My move to photograph the police station was one of excitement and it took only a couple of minutes to walk there with my camera backpack. A number of cows grazed inside the high-fenced property, where a police car was parked next to the station, a building painted neon-bright cyan. Cyan is not a common colour term and can be explained as follows – in the red-green-blue colour model, used to make colours on computer and TV displays, cyan is created by the combination of equal amounts of green and blue light.
The friendly constable explained that the police station was only a satellite station, and that instead of investing in a mower (or Freek’s lawn-buggy) they let the locals graze a few cattle on the police property. I was touched by the innovation of the local SAPS and wished the constable well in fighting the town’s few incidents and solving the last murder.
With gained confidence I now swung my attention to one of the main reasons why the town of Herbertsdale even existed. Its 15 or so streets run deep in church and mission history. The Dutch Reformed Church built the first church and school in the town, where mission work began in 1883. The first Lutherans of the Berlin Missionary Society arrived from Deutschland and took over mission work in the first school in 1872.
Valleys that roll like waves
By the second day of our stay, the well-oiled town chat circuit knew that a creature called a photographer was prowling the streets. A ladies church tea was mentioned to me, so off I went to the Herbert’s Place restaurant for scones and other lekker cookies. There’s nothing quite as vibrant as a group of Dutch Reformed parish tannies between the lively ages of 70 and 90, having tea at their end-of-year function.
I photographed with sweaty palms. Tannie Lorraine Claassen told me the religious history of the area and then, with a happy sigh, I followed 84-year-old Tannie Lettie Muller back to her house, the original Dutch Reformed Church rectory, which had previously belonged to the Lutheran Church. Later she gladly posed for me in the garden of this historic building.
After all of this, I was in bad need of a drink. Tannie Lettie pointed us to the hills, on the tar road to Albertinia, where I would find great beauty and the best of wines at the Jakkalsvlei Private Cellar. Jakkalsvlei has been the home of the Jonker family since 1972 and today it’s proudly farmed by the third generation of Jonkers.
Before I arrived, they knew that I was coming. At the delightful restaurant and wine-tasting area, a young man greeted me warmly. “Delighted,” I said and he replied, “Howzit, Oom Obie.” This was the present owner and winemaker, Jantjie Jonker. He explained that his face was still a little blotchy from a fairly recent accident when he fell off the back of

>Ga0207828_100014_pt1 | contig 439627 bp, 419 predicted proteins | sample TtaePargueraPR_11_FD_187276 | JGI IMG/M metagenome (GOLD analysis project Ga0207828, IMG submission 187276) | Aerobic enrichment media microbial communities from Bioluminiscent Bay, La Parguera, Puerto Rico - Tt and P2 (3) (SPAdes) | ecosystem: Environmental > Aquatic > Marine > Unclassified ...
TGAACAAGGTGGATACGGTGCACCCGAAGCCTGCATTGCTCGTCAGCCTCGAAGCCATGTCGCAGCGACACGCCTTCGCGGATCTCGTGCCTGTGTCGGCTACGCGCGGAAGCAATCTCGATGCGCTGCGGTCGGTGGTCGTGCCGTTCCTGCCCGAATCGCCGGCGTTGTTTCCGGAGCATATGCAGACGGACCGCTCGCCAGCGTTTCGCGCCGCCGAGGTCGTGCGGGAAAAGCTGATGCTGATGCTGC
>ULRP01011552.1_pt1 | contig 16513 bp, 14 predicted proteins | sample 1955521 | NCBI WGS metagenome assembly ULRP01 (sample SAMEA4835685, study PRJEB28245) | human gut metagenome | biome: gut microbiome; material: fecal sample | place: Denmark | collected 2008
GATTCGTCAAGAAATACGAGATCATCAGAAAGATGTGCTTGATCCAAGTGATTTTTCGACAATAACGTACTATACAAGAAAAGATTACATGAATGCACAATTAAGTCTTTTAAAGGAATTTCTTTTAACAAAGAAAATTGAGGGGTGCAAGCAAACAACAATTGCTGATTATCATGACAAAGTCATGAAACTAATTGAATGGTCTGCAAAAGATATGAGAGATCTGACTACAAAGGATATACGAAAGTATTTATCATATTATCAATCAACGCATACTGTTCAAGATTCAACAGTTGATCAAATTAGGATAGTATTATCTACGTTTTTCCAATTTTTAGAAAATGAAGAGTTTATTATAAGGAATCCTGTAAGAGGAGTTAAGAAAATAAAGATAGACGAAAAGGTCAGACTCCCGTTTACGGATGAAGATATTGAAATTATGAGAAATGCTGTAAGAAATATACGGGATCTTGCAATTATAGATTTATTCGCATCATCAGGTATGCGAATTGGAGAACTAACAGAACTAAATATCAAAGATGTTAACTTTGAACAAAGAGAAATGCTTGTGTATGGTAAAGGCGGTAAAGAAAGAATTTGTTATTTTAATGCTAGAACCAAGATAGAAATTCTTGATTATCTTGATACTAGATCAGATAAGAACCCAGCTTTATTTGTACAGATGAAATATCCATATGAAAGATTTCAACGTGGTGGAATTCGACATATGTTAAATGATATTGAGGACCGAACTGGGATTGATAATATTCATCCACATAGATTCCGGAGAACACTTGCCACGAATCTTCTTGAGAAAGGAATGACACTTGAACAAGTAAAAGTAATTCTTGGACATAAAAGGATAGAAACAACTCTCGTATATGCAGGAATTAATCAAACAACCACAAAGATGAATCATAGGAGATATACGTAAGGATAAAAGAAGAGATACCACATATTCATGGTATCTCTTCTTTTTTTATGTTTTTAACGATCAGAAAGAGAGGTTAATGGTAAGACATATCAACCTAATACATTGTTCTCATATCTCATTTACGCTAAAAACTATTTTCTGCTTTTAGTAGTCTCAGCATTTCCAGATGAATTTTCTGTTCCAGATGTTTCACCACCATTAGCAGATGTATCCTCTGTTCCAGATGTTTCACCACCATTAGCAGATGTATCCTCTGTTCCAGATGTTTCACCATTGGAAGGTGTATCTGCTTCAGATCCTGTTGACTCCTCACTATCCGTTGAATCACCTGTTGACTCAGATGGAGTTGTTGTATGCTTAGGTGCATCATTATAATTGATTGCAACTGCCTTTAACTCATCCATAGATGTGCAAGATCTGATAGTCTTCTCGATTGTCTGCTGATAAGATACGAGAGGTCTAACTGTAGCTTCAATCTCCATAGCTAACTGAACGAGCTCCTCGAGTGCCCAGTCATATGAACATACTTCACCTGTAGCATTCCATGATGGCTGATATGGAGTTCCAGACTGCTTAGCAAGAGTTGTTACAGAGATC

The exclusive Lord Jackal wine range is produced in limited quantities, and was indeed exceptional, lovingly blended by this young man with a twinkle in his eye and a naughty smile. The range is named after Jim Spitsveld, aka Lord Jackal, who is a well-known character in the Herbertsdale area. For years, he roamed the hills and valleys, protecting the local farmers’ flocks against beasts of prey.
I photographed landscapes with pastured valleys and hills that rolled like waves into each other. Herds of jersey cows looked up at me as I passed them slowly, for this, indeed, was dairy country. This was also Muller country. There were Mullers upon Mullers that farmed the district.
Love and compassion
Early one morning, with the light dazzling the night’s dew, I drove into a dairy on the road up to Cloete’s Pass. There stood another young man, gumboots, shorts, anorak and cap, waving a smile. “Muller?” I asked, waving back. “Nee, Oom,” he said, laughing. “Britz, Oom. Conrad Britz.” I viewed him through my Canon lens with his white bakkie, border collies and farm smile, in the bright Langeberg light.
Later that day I came across two workers weeding the vegetable patch behind the old Lutheran Church, the country setting a little like a scene from a bygone time. Alvino Arendse said that his grandparents were staunch Lutherans and lived in the township, in School Street, up on the hill. The pixels in my camera surged with excitement; they had never measured their sensitivity for a scene with deeply religious Lutherans. What are their names, I asked? “Mullerine and Sydney Kiewiet,” the boy answered, startled at my exclaiming, “Mullerine, Mullerine!”
I reckon that life, simplified of course, is composed of light patches, drops of co-incidences, falling down on you, and then, with time, slowly forming your river of fate. I drove up School Street on the lookout for the Kiewiets. So, as this little ray of time would have it, I found them sitting together, God blessed, I hoped, on their little stoep.
Looking back now at my time with Mullerine and Sydney, I felt their deep bond, the wonder of love and compassion that they projected. I sighed with happiness. May the love, the simple good life, Herbertsdale and all of the country endure. n
Map reference G3 see inside back cover